YOU ARE HERE: LAT HomeCollections

The Nation

Utah Suit Over House Seat Dismissed

November 02, 2001|From Associated Press

SALT LAKE CITY — A panel of federal judges Thursday dismissed a lawsuit filed by Utah seeking to wrest a congressional seat from North Carolina.

The suit disputed figures in the 2000 census that led to North Carolina getting a 13th seat in Congress. Had the suit been successful, Utah would have been granted a fourth U.S. House seat.

The judges voted, 2 to 1, to dismiss the suit. Utah Atty. Gen. Mark Shurtleff said he would appeal to the U.S. Supreme Court.

North Carolina officials said they believe Utah should drop the case.

"We hope leaders there will take 'no' for an answer," North Carolina Atty. Gen. Roy Cooper said in a statement.

Shurtleff noted that U.S. District Judge Thomas Greene's dissent mirrored Utah's claim, which was based on a counting method used by the Census Bureau.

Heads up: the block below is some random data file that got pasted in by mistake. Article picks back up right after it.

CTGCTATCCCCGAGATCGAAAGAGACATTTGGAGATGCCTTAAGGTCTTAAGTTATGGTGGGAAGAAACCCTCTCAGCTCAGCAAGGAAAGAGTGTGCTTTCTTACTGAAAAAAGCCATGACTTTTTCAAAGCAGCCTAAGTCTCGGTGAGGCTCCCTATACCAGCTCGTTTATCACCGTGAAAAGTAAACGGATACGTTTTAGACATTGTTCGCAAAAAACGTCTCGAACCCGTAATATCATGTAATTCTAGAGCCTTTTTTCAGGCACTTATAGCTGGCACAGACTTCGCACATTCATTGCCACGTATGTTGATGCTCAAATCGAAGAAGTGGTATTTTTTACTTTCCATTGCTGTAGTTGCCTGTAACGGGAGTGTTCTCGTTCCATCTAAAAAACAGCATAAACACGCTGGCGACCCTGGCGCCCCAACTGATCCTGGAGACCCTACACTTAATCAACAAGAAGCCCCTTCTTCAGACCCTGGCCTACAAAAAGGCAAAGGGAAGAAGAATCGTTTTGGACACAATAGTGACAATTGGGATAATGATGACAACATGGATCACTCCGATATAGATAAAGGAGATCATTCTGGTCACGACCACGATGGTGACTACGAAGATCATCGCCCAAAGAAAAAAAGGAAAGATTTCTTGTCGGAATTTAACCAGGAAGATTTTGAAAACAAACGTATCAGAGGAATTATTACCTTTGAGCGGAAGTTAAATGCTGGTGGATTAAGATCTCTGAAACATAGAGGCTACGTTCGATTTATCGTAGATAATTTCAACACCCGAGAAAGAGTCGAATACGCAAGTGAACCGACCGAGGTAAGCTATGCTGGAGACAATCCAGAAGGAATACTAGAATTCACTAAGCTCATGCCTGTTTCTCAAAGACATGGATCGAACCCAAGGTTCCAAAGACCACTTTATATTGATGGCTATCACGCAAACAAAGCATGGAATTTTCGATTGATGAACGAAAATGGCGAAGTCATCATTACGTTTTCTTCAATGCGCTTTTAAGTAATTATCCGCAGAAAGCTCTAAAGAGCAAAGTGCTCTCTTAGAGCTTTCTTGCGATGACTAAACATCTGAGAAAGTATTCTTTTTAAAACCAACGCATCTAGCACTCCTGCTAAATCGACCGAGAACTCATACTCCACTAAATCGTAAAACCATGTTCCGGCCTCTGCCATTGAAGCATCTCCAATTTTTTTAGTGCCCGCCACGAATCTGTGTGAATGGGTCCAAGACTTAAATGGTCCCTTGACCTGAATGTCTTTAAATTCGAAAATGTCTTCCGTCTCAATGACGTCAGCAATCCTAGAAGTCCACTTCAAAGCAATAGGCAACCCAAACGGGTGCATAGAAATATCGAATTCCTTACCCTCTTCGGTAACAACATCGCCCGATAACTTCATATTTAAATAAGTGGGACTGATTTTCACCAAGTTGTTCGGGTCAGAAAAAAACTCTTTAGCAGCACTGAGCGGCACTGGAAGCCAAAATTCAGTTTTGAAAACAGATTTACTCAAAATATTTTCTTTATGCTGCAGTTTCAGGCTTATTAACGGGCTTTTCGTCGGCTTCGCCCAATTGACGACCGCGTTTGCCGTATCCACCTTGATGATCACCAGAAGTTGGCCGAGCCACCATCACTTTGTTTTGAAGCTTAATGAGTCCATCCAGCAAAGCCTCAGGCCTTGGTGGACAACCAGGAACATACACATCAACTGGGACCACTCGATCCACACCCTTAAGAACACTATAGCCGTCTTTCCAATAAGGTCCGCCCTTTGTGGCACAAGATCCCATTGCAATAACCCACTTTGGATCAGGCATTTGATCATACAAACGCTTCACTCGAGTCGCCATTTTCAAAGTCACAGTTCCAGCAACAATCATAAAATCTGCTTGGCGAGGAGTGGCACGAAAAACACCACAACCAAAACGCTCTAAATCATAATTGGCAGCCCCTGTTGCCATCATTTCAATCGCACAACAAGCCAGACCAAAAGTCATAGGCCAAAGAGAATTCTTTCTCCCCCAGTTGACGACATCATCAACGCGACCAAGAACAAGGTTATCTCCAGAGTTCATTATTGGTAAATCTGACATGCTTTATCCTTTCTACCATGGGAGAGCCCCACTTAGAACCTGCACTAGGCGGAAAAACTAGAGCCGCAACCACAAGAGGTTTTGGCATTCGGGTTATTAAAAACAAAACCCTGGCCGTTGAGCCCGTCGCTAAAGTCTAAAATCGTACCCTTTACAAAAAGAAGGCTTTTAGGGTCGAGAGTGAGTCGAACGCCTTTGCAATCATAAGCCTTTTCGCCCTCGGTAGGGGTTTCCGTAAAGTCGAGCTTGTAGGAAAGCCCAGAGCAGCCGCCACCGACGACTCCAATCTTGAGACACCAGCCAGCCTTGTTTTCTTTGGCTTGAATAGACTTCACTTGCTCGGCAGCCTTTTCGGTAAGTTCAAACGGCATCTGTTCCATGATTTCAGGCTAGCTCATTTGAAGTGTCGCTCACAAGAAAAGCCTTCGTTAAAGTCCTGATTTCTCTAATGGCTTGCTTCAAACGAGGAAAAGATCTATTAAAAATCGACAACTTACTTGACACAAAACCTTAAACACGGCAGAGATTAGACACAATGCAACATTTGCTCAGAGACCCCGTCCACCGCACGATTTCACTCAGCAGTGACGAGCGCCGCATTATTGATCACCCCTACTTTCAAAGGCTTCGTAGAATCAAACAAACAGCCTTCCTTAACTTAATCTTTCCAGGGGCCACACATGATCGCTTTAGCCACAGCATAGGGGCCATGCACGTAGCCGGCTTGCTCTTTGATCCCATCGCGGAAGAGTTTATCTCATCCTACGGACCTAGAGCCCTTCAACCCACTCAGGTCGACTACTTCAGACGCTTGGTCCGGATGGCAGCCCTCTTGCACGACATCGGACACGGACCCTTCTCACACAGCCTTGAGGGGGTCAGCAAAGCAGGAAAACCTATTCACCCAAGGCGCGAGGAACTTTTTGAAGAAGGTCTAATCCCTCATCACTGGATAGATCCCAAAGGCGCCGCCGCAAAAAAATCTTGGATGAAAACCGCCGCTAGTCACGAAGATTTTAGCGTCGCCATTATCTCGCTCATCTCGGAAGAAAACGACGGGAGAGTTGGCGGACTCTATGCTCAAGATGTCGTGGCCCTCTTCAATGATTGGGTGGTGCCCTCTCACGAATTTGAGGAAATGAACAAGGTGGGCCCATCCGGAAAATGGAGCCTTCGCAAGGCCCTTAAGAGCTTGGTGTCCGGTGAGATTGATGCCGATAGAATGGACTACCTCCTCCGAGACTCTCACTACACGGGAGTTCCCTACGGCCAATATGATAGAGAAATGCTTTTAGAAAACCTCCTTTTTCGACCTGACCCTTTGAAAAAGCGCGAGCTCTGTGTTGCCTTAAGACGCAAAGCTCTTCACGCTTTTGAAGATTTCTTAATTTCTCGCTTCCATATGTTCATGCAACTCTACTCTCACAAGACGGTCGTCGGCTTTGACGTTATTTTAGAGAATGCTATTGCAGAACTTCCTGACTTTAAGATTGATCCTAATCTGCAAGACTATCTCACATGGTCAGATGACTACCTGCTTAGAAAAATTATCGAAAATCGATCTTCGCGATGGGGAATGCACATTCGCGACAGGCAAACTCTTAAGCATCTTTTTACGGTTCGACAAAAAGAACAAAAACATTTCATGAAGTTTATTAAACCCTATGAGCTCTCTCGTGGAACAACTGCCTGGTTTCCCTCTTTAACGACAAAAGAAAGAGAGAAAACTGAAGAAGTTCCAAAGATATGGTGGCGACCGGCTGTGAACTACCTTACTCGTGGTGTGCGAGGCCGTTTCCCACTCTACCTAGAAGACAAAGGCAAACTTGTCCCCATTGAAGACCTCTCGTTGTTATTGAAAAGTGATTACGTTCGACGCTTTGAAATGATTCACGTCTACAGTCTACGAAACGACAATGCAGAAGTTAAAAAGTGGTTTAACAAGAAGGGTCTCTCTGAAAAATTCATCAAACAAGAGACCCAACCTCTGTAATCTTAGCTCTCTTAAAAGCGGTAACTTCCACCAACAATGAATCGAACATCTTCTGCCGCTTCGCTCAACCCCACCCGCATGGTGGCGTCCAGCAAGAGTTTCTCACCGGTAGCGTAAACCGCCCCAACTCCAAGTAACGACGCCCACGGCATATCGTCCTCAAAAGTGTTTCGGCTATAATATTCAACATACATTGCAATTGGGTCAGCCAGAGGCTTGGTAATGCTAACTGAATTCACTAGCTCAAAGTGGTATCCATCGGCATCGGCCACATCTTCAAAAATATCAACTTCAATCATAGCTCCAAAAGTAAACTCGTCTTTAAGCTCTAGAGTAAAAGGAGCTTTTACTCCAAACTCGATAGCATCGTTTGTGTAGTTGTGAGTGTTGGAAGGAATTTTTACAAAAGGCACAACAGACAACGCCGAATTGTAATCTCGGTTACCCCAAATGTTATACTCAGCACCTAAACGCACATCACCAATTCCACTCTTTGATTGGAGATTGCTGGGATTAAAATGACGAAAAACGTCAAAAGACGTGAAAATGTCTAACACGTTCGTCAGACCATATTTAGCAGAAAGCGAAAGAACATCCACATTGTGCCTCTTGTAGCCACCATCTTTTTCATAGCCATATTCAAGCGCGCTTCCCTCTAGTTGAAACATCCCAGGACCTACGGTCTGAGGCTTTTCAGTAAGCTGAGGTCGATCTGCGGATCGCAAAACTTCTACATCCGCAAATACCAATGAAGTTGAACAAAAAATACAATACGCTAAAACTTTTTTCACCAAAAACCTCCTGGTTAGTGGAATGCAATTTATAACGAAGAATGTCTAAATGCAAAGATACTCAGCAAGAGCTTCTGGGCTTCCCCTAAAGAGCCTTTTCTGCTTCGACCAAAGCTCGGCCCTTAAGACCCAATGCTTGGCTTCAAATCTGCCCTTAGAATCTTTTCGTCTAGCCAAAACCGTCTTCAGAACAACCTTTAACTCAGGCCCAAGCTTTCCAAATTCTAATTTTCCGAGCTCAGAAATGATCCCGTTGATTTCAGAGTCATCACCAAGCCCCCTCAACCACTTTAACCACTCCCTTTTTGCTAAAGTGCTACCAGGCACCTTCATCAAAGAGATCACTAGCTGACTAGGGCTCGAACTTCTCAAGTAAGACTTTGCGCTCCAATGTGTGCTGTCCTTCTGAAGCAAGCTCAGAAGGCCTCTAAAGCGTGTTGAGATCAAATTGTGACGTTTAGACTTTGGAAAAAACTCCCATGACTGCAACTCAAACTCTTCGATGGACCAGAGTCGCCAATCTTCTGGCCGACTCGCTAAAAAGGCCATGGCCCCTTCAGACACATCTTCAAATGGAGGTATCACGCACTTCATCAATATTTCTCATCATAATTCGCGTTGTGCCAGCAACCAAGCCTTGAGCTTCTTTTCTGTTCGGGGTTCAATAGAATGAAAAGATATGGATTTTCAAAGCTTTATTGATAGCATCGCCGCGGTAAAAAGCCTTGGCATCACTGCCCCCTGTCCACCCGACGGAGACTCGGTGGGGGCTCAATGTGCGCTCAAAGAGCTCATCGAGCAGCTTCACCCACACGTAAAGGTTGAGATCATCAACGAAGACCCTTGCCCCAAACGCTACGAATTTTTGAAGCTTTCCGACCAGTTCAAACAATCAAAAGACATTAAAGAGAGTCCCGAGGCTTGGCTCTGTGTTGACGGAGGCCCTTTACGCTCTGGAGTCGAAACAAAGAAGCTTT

When census workers are unable to count people in a household despite repeated visits, the bureau assumes through statistical "imputation" that the same number of people live there as in the neighboring dwelling.

In the 2000 census, imputation accounted for less than half a percent of the total U.S. population. But that may have been enough to give North Carolina the extra seat.

In the formula used to determine House seats, Utah finished just 857 residents behind North Carolina, another fast-growing state.

"The Constitution says you have to have an actual enumeration," Shurtleff said. "They can't substantiate that there are actually people living there."

The federal judges, however, disagreed. "Use of imputation during the 2000 census was reasonably consistent with the accomplishments of actual enumeration," the judges wrote.

In a related suit, Utah argued unsuccessfully that Mormon missionaries who were out of the country in April 2000 should have been included in the count.

Utah is also appealing that decision to the Supreme Court.

Los Angeles Times Articles